Eye For Film >> Movies >> Firstness (2021) Film Review
Reviewed by: Jennie Kermode
Set in the wide open landscapes of New Mexico where everything seems tactile yet insubstantial, Firstness is the début feature film by established artist Brielle Brilliant, and one of the more unusual works at this year's Outfest Los Angeles. Functioning in many ways as a critique of established form, it follows three lost souls who are looking for their own ways of perceiving, understanding and communicating with the world around them, a process that emphasises their status as outsiders but could ultimately lead to a form of liberation.
Keith (Tim Kinsella) is a fragile man trying to deal with the pressures of single fatherhood whilst putting himself through drama therapy in an effort to get his life back on track. Julian (Caleb Cabrera) is a recently released prisoner diligently searching for a home and a job despite nobody seeming to want to take a chance on him. And Tavi (Spencer Jording) is Keith's child, a non-binary kid patiently trying to clue n the adult world to things their own generation see as clear as day, whilst exploring the world and all the forms of learning it has to offer.
Tavi is not a big fan of school. "I have other things to do," they say with a shrug during one of Keith's doomed attempts t confront them about it. Whilst Keith constantly second guesses himself and outright fails to pay attention to many aspect of his kid's life, Tavi is assured and quietly confident, delighting in new experiences, in firstness. A keen observer of people, they are drawn to Julian after seeing him fall over in the street, and a curious friendship is formed. Julian is badly in need of sympathetic human contact, and though the two don't talk much, they spend increasing amounts of time together doing nothing in particular. Naturally this worries some of the adults who encounter them, and though most are willing to brush it off, too preoccupied to step up for a child who may be at risk, it will ultimately lead to confrontation.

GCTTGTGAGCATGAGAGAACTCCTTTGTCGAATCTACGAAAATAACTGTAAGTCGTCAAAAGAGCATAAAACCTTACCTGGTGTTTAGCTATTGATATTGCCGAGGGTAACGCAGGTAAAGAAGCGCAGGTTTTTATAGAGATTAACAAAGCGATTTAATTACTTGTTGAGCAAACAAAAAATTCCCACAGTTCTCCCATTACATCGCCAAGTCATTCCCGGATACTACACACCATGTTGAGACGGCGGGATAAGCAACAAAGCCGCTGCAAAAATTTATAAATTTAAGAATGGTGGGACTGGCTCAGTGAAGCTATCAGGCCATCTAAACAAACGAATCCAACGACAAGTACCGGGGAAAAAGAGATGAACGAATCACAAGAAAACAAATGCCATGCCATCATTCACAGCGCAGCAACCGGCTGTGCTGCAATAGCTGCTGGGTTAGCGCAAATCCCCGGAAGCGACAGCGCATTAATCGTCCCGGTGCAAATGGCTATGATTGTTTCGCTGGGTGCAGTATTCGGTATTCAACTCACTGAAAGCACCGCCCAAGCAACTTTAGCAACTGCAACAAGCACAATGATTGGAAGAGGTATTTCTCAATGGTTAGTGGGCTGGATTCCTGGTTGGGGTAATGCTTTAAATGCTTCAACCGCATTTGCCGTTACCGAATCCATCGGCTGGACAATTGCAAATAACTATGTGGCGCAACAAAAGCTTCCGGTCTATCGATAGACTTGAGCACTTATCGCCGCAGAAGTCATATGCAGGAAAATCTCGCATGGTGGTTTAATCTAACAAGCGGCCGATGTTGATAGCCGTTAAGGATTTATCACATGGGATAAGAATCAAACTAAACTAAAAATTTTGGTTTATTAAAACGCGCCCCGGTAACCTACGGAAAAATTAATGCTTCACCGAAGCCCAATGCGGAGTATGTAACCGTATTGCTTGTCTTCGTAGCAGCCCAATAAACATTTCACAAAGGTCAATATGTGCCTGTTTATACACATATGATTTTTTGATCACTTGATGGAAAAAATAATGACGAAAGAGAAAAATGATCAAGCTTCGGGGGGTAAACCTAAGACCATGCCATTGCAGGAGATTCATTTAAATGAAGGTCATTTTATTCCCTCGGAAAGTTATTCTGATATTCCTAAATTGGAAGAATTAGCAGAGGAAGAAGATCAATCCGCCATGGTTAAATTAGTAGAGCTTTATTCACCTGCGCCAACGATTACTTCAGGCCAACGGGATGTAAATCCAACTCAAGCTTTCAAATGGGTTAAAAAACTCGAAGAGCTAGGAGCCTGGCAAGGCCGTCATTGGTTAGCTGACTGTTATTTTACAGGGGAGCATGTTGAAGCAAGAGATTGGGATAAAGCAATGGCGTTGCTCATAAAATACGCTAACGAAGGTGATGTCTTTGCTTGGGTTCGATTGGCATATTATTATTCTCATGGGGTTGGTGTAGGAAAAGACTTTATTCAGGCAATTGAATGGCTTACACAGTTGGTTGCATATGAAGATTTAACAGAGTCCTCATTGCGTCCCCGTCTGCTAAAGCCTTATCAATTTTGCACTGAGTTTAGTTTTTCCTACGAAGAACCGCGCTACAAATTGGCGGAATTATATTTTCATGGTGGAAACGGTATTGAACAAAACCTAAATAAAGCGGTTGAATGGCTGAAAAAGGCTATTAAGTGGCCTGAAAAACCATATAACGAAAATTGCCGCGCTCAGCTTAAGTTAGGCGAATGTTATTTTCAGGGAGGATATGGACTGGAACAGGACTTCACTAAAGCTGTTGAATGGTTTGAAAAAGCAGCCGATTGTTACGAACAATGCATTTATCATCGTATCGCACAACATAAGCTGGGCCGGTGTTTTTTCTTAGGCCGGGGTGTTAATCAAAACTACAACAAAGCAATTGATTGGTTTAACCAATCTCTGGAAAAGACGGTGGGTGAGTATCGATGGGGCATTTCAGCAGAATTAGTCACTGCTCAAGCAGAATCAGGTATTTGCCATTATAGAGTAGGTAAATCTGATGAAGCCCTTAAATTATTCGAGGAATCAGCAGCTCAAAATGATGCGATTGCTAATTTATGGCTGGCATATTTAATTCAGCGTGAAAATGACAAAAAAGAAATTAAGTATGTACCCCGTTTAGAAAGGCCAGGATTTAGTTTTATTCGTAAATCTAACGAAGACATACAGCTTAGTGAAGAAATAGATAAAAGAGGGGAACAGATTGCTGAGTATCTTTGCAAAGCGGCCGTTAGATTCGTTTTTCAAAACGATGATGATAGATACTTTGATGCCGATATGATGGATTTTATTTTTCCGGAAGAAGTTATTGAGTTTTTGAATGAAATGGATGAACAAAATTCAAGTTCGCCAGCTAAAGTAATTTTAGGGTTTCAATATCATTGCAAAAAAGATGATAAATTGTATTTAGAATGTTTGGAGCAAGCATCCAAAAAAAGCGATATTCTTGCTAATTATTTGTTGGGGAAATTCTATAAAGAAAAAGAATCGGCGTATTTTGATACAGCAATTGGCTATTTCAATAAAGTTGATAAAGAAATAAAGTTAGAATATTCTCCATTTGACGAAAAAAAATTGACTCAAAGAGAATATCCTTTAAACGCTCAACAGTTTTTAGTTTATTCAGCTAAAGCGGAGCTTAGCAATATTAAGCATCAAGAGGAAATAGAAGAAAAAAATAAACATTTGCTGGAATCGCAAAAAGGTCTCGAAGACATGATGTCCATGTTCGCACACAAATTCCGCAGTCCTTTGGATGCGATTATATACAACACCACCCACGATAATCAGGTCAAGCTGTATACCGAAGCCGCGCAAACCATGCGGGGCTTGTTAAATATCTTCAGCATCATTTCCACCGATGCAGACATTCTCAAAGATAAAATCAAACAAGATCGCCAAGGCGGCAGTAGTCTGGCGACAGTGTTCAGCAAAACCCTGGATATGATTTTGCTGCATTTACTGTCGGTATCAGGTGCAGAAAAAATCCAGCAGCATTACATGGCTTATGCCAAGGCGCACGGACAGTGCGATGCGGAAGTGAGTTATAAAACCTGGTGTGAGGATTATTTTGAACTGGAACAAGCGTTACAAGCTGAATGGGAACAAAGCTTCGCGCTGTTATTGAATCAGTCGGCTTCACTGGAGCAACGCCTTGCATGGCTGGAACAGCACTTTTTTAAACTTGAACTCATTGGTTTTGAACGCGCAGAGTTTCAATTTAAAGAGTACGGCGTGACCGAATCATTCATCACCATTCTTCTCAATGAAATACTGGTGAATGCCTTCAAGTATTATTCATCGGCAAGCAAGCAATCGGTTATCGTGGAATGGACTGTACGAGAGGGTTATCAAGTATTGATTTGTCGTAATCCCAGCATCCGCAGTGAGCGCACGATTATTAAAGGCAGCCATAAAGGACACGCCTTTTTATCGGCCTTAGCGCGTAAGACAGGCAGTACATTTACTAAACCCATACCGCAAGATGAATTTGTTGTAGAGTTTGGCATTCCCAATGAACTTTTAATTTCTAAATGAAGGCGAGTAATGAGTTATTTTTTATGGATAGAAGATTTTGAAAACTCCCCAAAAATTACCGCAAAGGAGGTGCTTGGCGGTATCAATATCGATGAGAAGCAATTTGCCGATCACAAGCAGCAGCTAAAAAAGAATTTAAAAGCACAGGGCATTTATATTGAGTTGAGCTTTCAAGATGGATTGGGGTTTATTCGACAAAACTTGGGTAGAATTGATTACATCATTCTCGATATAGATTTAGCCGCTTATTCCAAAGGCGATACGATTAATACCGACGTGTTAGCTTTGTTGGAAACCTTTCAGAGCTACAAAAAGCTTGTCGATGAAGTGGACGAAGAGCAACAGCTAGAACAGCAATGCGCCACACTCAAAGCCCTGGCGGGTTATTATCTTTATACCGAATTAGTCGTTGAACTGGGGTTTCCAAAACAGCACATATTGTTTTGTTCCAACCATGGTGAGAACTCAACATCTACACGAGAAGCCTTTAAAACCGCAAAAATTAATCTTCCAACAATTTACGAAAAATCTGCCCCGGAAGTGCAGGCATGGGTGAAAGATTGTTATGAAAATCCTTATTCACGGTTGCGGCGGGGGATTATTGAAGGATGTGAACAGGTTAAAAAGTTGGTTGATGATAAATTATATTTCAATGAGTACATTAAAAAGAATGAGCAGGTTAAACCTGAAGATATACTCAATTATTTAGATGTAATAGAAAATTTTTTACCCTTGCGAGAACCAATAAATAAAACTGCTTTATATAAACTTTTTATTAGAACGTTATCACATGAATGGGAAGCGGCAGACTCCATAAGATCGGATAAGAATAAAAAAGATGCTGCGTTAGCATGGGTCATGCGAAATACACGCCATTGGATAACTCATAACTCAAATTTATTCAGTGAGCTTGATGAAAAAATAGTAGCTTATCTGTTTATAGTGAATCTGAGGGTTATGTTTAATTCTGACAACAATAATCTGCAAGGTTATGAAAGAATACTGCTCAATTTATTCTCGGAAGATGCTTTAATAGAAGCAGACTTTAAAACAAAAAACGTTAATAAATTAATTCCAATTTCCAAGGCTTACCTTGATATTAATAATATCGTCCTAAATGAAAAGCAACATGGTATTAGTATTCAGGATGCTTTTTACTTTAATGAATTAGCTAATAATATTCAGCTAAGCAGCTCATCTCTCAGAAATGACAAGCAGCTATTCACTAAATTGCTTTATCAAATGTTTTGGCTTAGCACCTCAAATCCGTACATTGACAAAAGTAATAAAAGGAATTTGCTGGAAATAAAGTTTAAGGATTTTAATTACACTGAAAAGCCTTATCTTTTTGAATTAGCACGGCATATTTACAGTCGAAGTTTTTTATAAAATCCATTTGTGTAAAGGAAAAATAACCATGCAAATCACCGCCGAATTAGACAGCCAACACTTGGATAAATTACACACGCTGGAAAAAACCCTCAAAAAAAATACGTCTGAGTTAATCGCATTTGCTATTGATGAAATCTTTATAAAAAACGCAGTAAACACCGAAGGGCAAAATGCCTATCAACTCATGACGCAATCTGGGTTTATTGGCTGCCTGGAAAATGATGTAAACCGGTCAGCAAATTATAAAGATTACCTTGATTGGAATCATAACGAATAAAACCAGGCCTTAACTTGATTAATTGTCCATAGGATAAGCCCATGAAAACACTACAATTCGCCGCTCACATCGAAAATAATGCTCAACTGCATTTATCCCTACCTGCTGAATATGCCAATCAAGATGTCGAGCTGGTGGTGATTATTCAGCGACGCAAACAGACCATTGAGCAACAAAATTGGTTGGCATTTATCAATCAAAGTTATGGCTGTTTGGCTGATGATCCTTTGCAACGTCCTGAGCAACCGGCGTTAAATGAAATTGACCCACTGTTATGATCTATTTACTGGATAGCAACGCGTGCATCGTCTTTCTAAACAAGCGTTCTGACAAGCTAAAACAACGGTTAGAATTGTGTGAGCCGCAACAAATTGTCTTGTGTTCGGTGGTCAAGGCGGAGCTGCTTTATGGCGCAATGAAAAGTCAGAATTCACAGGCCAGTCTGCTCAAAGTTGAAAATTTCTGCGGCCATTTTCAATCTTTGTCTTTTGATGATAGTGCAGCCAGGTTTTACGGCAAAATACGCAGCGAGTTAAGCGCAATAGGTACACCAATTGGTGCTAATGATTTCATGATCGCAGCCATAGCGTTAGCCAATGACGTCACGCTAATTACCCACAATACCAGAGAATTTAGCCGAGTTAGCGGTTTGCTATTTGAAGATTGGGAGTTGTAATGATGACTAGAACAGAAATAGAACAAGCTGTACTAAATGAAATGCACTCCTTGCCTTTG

What is it that draws us to some people and makes it hard to connect with others? In his therapy group, Keith acts out scenarios based around various kinds of communication or miscommunication. None of it seems to touch on his fundamental difficulty. He persistently overlooks what seems like flirtation on the part of another group member, and seems unable to figure out how to reconcile his allotted role as a father with being the weaker party in his relationship with Tavi. Unable to understand some of his child's choices, he is at a loss as to how to engage, perhaps not understanding how he is valued.
Patent and sensitive in its exploration of these intersecting relationships, , Firstness unspools gently beneath pale skies, replete with possibility. The performances are relaxed and natural, the focus less on doing than on being. Through simple observation, Brilliant gives us an intimate connection with characters who are just beginning to discover their potential.Reviewed on: 20 Aug 2021
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